Monthly Archives: March 2013

Winter homesickness

It’s Tuesday, the day I spend all day alone with my children. My sister has sent me a copy of the great Australian classic “The Bunyip of Berkeley’s Creek, ” with its beautiful line drawings of billabongs at night and isolated homesteads with decrepit windmills. I read it to my Polish babies, who show their gums once in appreciation and go back to windmilling their arms.

Later, I am pushing the pram through the snow, trudging through the tail end of a six-month winter as the wind howls and I try to balance an industrial strength milking machine on one of the baby capsules. I look at my peacefully sleeping children (Janek wobbling his chin in one of the private Roman orgies that fill his sleep, Maja with her hat pulled down on her forehead and her eyes scrunched up like a little Chinese girl) and am suddenly overwhelmed by a sad and terrible feeling that they aren’t mine. I wonder what I’ve done. They don’t even have my name.

In the evening when they fall asleep, I start crying and tell Marcin it’s  because I  will have to explain to my children what a bunyip is. Not to mention a billabong. Their heads will be full of the Warsaw Uprising and the Swedish occupation and an irrational mistrust of all things Teutonic. All those mundane but magical features of an Australian childhood will be alien to them. School uniforms, third degree sunburn, the sad and terrible sight of wilting Santas in December encased in organ-boiling red felt. It hurts me to think about what they will miss.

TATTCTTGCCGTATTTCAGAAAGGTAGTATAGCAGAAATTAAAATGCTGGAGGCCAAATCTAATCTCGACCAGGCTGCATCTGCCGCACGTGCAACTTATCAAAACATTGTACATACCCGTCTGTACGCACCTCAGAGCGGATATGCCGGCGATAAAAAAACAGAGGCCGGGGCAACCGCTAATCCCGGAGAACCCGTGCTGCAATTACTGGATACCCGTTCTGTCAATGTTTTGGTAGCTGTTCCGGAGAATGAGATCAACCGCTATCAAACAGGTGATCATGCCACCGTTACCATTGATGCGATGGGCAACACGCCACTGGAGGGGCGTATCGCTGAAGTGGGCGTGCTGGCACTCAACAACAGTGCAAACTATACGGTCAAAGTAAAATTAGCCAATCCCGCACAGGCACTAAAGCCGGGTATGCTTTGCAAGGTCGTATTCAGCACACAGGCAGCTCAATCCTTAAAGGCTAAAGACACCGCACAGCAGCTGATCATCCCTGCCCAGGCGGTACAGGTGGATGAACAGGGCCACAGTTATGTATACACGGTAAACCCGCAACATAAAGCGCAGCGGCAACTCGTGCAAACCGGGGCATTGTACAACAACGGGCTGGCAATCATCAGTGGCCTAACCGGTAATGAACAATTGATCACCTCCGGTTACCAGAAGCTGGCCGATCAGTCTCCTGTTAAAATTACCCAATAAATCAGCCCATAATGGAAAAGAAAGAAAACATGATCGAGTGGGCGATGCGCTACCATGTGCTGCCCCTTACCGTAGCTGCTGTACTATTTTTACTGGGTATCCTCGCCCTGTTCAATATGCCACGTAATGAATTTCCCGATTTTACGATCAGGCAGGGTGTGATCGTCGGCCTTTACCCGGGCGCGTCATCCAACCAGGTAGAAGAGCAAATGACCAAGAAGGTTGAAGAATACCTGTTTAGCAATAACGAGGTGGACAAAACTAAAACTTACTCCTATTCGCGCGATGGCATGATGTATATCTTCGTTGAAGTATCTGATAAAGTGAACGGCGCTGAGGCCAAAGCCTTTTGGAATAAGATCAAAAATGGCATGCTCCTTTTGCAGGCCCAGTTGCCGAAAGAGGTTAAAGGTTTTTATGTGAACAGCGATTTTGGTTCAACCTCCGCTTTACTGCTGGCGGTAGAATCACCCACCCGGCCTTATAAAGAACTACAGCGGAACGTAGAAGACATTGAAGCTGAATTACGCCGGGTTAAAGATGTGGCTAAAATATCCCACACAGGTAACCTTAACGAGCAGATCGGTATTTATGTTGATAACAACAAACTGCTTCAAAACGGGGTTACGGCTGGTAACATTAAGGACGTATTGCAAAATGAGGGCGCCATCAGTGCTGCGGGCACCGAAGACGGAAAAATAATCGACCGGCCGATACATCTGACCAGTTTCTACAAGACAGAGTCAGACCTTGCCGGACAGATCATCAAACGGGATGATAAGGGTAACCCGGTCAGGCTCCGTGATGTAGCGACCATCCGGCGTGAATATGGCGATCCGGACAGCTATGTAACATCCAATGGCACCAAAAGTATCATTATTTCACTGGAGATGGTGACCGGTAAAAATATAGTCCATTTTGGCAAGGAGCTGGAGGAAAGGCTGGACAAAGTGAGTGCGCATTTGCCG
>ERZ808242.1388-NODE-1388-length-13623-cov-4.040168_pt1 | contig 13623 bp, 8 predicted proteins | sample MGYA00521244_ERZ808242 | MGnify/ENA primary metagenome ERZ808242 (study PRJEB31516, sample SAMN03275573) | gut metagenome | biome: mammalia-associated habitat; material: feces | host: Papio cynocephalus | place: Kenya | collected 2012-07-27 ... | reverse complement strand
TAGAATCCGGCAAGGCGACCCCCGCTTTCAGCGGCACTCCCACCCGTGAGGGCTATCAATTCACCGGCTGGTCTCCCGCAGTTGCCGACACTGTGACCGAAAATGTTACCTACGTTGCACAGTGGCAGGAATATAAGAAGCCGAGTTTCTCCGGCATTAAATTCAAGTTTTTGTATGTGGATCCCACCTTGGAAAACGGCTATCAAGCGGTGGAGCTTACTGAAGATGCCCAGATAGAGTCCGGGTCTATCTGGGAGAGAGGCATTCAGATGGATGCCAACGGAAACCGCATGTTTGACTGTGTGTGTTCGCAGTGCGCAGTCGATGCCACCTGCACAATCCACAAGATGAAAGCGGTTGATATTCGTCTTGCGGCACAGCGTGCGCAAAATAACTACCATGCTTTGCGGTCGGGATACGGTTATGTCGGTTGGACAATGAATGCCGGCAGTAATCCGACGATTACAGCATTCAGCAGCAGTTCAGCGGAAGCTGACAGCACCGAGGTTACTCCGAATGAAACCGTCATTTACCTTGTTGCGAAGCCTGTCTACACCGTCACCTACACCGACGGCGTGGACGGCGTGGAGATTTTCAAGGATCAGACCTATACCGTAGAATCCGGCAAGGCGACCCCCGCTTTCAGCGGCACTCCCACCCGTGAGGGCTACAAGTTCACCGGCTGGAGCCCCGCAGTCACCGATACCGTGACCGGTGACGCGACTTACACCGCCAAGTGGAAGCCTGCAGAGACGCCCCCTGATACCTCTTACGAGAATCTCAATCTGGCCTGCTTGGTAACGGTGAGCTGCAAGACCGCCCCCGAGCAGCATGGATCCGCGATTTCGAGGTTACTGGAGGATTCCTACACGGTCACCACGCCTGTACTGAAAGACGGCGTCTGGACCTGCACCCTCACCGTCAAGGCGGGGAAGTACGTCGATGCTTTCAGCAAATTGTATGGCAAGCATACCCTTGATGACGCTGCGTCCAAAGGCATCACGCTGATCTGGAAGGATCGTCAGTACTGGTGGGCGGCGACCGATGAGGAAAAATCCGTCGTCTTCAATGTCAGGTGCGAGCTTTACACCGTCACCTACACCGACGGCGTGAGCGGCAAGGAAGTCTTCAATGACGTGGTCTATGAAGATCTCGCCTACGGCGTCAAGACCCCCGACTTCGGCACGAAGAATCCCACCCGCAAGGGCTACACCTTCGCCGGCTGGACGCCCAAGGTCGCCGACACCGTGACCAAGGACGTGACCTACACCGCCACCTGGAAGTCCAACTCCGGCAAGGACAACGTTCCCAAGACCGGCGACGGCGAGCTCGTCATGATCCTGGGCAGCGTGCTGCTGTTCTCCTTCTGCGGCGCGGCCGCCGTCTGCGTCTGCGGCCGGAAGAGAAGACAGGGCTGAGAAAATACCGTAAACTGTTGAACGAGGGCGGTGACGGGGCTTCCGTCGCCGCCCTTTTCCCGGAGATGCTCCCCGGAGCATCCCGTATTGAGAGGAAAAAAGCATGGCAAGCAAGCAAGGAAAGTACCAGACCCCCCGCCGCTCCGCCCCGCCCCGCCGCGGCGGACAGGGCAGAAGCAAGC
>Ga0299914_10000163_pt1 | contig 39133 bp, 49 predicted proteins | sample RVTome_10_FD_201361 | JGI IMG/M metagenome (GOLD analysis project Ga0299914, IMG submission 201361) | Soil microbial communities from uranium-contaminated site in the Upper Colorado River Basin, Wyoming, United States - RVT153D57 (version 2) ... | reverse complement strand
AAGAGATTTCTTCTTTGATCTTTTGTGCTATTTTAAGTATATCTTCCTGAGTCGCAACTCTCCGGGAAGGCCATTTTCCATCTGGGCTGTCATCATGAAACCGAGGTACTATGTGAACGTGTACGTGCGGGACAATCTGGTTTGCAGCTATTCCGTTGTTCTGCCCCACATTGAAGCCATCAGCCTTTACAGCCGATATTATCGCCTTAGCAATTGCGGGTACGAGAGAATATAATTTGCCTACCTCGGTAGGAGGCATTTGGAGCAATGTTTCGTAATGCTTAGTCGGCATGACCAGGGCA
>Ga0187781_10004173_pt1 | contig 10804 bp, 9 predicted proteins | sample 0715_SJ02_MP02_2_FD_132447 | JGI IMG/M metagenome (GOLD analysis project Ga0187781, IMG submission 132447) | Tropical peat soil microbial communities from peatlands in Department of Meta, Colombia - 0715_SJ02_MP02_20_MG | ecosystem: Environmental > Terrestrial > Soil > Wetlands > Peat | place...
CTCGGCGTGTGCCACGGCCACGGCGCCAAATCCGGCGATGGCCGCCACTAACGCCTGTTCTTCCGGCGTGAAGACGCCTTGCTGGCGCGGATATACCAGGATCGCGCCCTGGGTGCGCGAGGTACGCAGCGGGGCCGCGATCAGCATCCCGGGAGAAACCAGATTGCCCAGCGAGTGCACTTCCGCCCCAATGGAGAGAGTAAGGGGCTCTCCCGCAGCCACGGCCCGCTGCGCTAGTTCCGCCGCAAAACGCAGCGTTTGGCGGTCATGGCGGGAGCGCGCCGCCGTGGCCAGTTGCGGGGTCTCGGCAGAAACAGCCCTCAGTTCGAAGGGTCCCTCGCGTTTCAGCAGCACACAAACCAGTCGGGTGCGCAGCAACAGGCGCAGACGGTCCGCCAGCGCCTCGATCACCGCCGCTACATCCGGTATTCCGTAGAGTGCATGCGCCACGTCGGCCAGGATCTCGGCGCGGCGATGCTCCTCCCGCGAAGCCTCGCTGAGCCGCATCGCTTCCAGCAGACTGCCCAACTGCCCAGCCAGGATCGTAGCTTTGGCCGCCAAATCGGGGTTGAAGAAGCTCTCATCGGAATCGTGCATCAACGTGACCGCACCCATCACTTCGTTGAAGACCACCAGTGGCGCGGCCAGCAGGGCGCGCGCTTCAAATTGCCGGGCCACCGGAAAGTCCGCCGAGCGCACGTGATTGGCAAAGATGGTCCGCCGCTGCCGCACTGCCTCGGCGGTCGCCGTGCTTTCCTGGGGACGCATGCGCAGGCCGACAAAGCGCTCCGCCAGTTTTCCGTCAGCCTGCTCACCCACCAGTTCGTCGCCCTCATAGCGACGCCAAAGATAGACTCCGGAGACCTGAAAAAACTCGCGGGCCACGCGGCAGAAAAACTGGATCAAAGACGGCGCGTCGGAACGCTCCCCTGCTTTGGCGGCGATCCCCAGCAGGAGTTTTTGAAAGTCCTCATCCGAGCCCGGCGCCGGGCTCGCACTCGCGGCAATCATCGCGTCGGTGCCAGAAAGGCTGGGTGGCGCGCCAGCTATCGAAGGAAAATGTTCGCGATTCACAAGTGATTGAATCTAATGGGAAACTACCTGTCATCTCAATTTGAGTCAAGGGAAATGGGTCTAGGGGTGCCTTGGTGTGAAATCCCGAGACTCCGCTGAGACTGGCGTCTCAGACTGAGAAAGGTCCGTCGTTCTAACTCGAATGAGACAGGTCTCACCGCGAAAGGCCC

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The madness has subsided

This means there’s no excuse for not blogging. Last weekend I managed to read an entire article in the weekend paper for the first time since December. Actually, I read two- one about being a feminist with babies, and one about the parallel cases of Katarzyna W. and Casey Anthony, who both killed their babies, threw away their bodies and pretended they had been kidnapped. This choice of reading matter indicates such a radical shift in my interests and priorities that I am forced to definitively conclude that I will never be the same again.

What now? In possession of 2 currently sleeping babies, I am reviewing possibilities for my future beyond just surviving the next 10 minutes. Will I go back to work? How? When? What to do with 2 infants when I do? How to adjust to having a family? I am still not getting enough sleep and can’t quite get to grips with these questions in a sensible way. If I think about how life looked this time last year or the year before, I feel the way I did when eating my hundredth portion of Tajik mutton while looking at the inevitable poster on the wall showing crusty loaves and grapes and bottles of wine and a green velvety lawn. Sheer disbelief, in other words- disbelief so profound that it kills any longing. I simply can’t comprehend how easy life was 12 months ago, and cannot even begin to hazard a guess as to what it will look like this time next year.

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